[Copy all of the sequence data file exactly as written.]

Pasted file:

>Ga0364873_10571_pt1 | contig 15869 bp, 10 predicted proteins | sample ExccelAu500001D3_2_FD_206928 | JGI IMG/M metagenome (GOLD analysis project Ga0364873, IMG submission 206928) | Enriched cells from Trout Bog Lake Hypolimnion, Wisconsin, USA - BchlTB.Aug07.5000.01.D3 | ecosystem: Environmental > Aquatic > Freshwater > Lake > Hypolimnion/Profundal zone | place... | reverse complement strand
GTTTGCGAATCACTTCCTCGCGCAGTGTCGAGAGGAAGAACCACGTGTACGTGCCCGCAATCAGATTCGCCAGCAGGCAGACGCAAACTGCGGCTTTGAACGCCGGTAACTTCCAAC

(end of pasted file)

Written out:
>Ga0364873_10571_pt1 | contig 15869 bp, 10 predicted proteins | sample ExccelAu500001D3_2_FD_206928 | JGI IMG/M metagenome (GOLD analysis project Ga0364873, IMG submission 206928) | Enriched cells from Trout Bog Lake Hypolimnion, Wisconsin, USA - BchlTB.Aug07.5000.01.D3 | ecosystem: Environmental > Aquatic > Freshwater > Lake > Hypolimnion/Profundal zone | place... | reverse complement strand
GTTTGCGAATCACTTCCTCGCGCAGTGTCGAGAGGAAGAACCACGTGTACGTGCCCGCAATCAGATTCGCCAGCAGGCAGACGCAAACTGCGGCTTTGAACGCCGGTAACTTCCAAC